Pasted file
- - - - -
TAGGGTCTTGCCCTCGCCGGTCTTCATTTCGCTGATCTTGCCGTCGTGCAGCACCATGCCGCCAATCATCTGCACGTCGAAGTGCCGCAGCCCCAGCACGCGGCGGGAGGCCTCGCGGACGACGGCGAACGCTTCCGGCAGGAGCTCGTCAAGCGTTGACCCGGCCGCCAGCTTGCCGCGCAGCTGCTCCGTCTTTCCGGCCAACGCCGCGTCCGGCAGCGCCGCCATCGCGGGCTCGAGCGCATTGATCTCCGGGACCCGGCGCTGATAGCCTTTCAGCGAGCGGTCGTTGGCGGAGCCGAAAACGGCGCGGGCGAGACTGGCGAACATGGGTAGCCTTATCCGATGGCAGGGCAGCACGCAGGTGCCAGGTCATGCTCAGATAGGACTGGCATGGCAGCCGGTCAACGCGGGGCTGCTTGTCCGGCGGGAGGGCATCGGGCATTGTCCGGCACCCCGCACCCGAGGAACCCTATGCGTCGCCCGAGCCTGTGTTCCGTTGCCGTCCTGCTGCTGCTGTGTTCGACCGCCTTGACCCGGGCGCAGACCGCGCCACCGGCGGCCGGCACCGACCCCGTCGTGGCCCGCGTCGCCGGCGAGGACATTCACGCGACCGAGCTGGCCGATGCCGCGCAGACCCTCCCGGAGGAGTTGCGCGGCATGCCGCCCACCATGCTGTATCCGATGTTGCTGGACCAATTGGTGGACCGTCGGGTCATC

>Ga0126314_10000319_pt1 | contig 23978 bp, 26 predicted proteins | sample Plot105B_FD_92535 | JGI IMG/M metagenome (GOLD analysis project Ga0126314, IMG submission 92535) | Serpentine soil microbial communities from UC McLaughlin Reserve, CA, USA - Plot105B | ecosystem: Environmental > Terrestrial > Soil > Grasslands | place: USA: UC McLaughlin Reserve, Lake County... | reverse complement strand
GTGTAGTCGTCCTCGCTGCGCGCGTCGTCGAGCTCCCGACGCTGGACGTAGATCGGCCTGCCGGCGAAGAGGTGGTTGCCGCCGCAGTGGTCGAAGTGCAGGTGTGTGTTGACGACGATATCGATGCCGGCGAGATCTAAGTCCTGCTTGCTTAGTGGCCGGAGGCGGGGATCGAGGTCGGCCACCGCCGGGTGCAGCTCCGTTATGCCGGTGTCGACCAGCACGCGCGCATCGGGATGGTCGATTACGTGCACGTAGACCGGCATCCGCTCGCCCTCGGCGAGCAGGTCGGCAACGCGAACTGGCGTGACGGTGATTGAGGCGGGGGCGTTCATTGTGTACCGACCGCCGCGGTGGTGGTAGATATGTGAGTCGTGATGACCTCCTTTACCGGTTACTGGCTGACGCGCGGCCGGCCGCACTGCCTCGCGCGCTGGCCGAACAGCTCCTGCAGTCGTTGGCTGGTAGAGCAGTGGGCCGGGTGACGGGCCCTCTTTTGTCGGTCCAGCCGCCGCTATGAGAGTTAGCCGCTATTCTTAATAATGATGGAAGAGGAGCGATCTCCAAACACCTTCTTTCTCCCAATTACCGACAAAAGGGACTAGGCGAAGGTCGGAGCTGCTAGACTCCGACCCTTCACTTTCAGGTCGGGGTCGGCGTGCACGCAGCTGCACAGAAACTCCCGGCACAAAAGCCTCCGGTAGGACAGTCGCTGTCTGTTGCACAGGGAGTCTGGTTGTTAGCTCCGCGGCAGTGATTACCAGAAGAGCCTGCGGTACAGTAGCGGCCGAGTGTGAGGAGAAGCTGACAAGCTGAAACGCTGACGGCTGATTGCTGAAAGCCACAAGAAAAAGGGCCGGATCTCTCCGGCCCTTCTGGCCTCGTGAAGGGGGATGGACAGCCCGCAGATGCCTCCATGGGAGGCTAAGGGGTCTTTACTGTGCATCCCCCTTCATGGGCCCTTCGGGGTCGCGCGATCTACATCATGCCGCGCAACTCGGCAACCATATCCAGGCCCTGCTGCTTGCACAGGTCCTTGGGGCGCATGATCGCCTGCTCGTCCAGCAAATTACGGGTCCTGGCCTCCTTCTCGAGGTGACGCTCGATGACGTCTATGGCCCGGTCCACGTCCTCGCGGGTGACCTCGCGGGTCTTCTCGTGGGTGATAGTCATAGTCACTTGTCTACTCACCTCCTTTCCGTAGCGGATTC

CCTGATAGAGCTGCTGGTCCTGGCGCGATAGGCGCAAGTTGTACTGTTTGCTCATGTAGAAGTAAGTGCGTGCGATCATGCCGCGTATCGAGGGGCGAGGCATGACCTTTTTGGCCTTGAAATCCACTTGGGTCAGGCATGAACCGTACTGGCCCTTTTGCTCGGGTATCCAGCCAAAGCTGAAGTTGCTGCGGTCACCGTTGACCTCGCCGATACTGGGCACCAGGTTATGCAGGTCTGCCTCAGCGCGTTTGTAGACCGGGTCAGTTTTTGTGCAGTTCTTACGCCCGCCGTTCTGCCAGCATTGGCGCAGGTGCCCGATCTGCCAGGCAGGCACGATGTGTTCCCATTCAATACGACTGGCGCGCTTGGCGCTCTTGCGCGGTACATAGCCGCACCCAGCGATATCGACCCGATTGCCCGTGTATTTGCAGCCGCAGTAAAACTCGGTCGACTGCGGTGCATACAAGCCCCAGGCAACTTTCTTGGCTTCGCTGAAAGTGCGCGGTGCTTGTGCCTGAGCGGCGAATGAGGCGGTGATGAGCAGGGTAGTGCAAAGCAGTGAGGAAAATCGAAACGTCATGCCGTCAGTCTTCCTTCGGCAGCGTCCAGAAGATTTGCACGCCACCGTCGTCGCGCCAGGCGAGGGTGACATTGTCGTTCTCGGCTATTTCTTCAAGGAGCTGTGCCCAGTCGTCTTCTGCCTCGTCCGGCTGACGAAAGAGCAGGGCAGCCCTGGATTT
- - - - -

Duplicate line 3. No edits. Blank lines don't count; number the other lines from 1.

GTGTAGTCGTCCTCGCTGCGCGCGTCGTCGAGCTCCCGACGCTGGACGTAGATCGGCCTGCCGGCGAAGAGGTGGTTGCCGCCGCAGTGGTCGAAGTGCAGGTGTGTGTTGACGACGATATCGATGCCGGCGAGATCTAAGTCCTGCTTGCTTAGTGGCCGGAGGCGGGGATCGAGGTCGGCCACCGCCGGGTGCAGCTCCGTTATGCCGGTGTCGACCAGCACGCGCGCATCGGGATGGTCGATTACGTGCACGTAGACCGGCATCCGCTCGCCCTCGGCGAGCAGGTCGGCAACGCGAACTGGCGTGACGGTGATTGAGGCGGGGGCGTTCATTGTGTACCGACCGCCGCGGTGGTGGTAGATATGTGAGTCGTGATGACCTCCTTTACCGGTTACTGGCTGACGCGCGGCCGGCCGCACTGCCTCGCGCGCTGGCCGAACAGCTCCTGCAGTCGTTGGCTGGTAGAGCAGTGGGCCGGGTGACGGGCCCTCTTTTGTCGGTCCAGCCGCCGCTATGAGAGTTAGCCGCTATTCTTAATAATGATGGAAGAGGAGCGATCTCCAAACACCTTCTTTCTCCCAATTACCGACAAAAGGGACTAGGCGAAGGTCGGAGCTGCTAGACTCCGACCCTTCACTTTCAGGTCGGGGTCGGCGTGCACGCAGCTGCACAGAAACTCCCGGCACAAAAGCCTCCGGTAGGACAGTCGCTGTCTGTTGCACAGGGAGTCTGGTTGTTAGCTCCGCGGCAGTGATTACCAGAAGAGCCTGCGGTACAGTAGCGGCCGAGTGTGAGGAGAAGCTGACAAGCTGAAACGCTGACGGCTGATTGCTGAAAGCCACAAGAAAAAGGGCCGGATCTCTCCGGCCCTTCTGGCCTCGTGAAGGGGGATGGACAGCCCGCAGATGCCTCCATGGGAGGCTAAGGGGTCTTTACTGTGCATCCCCCTTCATGGGCCCTTCGGGGTCGCGCGATCTACATCATGCCGCGCAACTCGGCAACCATATCCAGGCCCTGCTGCTTGCACAGGTCCTTGGGGCGCATGATCGCCTGCTCGTCCAGCAAATTACGGGTCCTGGCCTCCTTCTCGAGGTGACGCTCGATGACGTCTATGGCCCGGTCCACGTCCTCGCGGGTGACCTCGCGGGTCTTCTCGTGGGTGATAGTCATAGTCACTTGTCTACTCACCTCCTTTCCGTAGCGGATTC